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Contains:  M 87, NGC 4476, NGC 4478, NGC 4486
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M87 - Relativistic Plasma Jet, 


            Jerry Macon
M87 - Relativistic Plasma Jet
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M87 - Relativistic Plasma Jet

Technical card

Dates:May 25, 2019

Astrodon Gen 2 L 36mm: 295x30" (gain: 99.00) -15C bin 1x1
Astrodon Gen 2 RGB 36mm: 269x30" (gain: 99.00) -20C bin 1x1

Integration: 4.7 hours

Avg. Moon age: 21.09 days

Avg. Moon phase: 61.16%

Bortle Dark-Sky Scale: 4.00

Temperature: 10.00

Basic astrometry details job: 2712017

RA center: 12h 30' 44"

DEC center: +12° 23' 24"

Pixel scale: 0.701 arcsec/pixel

Orientation: 177.648 degrees

Field radius: 0.288 degrees

Resolution: 2296x1868

Locations: Dark Star Observatory, Taos, New Mexico, United States

Data source: Own remote observatory

Remote source: Non-commercial independent facility


Images from the following two scopes (piggybacked) contributed to this image:
AG12+ASI1600MM at .70 asec/pix
TV127is+ASI183MM at .75 asec/pix.
They were all registered to the best R image taken on the AG12.
Using L from the TV NP127is refractor effectively eliminates the spikes from the AG12.

The relativistic plasma jet is clearly visible angling slightly down and to the left of the center of the galaxy. The black hole at the center of M87 has been in the recent news as the first black hole ever imaged.

Messier 87 (also known as Virgo A or NGC 4486, generally abbreviated to M87) is a supergiant elliptical galaxy in the constellation Virgo. One of the most massive galaxies in the observable universe, it has a large population of globular clusters—about 12,000 compared with the 150–200 orbiting the Milky Way—and a jet of energetic plasma that originates at the core and extends at least 1,500 parsecs (4,900 light-years), traveling at relativistic speed. It is one of the brightest radio sources in the sky and a popular target for both amateur and professional astronomers.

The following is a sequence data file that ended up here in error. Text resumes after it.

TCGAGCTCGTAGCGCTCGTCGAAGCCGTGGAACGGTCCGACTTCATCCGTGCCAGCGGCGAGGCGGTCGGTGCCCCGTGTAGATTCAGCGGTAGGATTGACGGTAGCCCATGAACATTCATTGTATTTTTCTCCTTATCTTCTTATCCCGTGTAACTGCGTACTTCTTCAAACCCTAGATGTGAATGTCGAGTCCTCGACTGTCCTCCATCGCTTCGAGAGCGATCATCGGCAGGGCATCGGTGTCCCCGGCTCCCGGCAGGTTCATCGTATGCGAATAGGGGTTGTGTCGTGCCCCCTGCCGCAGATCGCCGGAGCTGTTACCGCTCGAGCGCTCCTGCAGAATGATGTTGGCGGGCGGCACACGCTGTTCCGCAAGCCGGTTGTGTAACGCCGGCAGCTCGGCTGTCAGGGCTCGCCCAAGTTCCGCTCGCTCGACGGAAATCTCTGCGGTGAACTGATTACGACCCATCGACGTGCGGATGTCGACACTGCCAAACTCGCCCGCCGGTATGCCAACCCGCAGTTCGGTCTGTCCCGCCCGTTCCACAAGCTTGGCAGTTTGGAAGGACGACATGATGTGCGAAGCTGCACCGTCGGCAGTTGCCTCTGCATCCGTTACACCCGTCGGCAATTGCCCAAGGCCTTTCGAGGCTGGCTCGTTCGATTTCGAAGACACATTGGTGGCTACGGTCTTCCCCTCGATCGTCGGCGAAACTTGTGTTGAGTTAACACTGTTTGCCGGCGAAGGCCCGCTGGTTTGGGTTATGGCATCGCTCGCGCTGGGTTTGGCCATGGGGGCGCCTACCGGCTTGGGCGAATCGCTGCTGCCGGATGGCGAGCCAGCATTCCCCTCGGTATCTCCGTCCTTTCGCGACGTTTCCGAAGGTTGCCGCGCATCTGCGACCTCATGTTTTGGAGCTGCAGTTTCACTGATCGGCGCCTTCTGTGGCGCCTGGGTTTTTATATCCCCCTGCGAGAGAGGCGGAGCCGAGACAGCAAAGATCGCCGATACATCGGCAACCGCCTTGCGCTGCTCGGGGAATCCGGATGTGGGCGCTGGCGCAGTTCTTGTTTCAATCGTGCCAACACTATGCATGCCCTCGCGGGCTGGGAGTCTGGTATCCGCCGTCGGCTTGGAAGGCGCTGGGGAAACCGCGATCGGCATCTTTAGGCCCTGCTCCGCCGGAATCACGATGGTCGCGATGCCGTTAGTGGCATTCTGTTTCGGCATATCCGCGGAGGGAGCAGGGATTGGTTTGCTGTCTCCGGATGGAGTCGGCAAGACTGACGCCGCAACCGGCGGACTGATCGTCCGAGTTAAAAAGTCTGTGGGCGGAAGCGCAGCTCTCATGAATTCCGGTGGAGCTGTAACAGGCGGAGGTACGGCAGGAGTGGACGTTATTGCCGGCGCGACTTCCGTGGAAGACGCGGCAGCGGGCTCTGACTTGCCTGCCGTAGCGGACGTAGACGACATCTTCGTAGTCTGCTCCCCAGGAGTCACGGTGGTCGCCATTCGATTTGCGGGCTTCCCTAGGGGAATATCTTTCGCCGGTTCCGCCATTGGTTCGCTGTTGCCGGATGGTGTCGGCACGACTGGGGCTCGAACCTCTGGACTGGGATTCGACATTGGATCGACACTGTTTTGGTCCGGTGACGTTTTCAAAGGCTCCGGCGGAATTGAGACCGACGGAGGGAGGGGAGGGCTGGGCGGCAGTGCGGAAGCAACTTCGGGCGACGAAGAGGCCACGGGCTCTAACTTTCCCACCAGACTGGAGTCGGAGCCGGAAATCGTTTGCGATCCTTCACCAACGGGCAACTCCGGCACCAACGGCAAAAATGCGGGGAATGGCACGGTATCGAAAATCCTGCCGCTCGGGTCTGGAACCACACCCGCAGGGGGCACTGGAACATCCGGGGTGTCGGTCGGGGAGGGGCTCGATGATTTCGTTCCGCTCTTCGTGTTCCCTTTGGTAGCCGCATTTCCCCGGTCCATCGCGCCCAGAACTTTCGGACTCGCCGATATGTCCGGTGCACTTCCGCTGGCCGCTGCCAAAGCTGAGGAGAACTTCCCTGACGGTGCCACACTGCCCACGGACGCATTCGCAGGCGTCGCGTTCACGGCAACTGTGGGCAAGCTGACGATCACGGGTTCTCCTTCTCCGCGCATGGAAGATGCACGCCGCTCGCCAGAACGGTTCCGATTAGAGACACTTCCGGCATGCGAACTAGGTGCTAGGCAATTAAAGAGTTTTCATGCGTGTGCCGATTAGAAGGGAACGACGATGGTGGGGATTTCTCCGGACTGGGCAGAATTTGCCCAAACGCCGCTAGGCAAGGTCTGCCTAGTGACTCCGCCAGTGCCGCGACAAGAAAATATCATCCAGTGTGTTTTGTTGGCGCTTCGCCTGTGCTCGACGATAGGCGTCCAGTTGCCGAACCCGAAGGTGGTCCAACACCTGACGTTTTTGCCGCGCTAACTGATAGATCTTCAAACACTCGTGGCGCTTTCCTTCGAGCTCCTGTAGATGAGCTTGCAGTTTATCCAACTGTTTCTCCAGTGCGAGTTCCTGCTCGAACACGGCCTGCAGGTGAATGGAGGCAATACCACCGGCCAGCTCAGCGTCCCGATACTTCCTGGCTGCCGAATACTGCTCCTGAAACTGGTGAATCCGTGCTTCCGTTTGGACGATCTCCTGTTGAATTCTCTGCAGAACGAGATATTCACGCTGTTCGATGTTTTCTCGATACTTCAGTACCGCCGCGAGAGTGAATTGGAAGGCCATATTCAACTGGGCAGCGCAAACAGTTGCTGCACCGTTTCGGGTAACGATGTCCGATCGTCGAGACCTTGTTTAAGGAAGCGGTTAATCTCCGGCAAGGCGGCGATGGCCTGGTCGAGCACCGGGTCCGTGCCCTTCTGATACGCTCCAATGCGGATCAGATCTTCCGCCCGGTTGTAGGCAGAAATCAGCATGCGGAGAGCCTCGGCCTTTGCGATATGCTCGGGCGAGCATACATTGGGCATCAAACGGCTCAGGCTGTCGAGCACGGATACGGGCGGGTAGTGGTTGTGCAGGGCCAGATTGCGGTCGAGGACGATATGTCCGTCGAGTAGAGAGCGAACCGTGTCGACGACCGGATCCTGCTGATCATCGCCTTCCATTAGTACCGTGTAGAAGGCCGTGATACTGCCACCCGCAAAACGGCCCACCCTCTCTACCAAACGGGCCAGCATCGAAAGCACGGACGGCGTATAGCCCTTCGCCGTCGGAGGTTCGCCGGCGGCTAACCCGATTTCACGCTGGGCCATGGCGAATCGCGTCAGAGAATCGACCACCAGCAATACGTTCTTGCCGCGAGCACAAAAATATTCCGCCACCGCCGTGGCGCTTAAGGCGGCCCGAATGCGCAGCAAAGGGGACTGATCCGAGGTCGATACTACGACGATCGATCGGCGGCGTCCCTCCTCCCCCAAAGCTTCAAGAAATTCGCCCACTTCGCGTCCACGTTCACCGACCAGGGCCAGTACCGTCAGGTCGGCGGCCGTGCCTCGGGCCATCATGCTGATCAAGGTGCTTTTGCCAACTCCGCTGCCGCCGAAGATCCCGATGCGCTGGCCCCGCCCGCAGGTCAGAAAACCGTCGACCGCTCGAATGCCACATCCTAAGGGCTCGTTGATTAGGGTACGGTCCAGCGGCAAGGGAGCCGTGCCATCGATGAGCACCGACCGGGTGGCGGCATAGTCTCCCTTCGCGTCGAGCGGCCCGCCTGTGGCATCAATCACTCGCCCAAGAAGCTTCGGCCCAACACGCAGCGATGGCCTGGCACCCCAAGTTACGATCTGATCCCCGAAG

The French astronomer Charles Messier discovered M87 in 1781, and cataloged it as a nebula. M87 is about 53 million light-years from Earth and is the second-brightest galaxy within the northern Virgo Cluster, having many satellite galaxies. Unlike a disk-shaped spiral galaxy, M87 has no distinctive dust lanes. Instead, it has an almost featureless, ellipsoidal shape typical of most giant elliptical galaxies, diminishing in luminosity with distance from the center. Forming around one-sixth of its mass, M87's stars have a nearly spherically symmetric distribution. Their population density decreases with increasing distance from the core. It has an active supermassive black hole at its core, which forms the primary component of an active galactic nucleus. The black hole was imaged using data collected in 2017 by the Event Horizon Telescope, with a final, processed image released on 10 April 2019.

The galaxy is a strong source of multiwavelength radiation, particularly radio waves. Its galactic envelope extends to a radius of about 150 kiloparsecs (490 thousand light-years), where it is truncated—possibly by an encounter with another galaxy. Its interstellar medium consists of diffuse gas enriched by elements emitted from evolved stars.



Jerry Macon
License: Attribution Creative Commons

Sky plot

Sky plot


M87 - Relativistic Plasma Jet, 


            Jerry Macon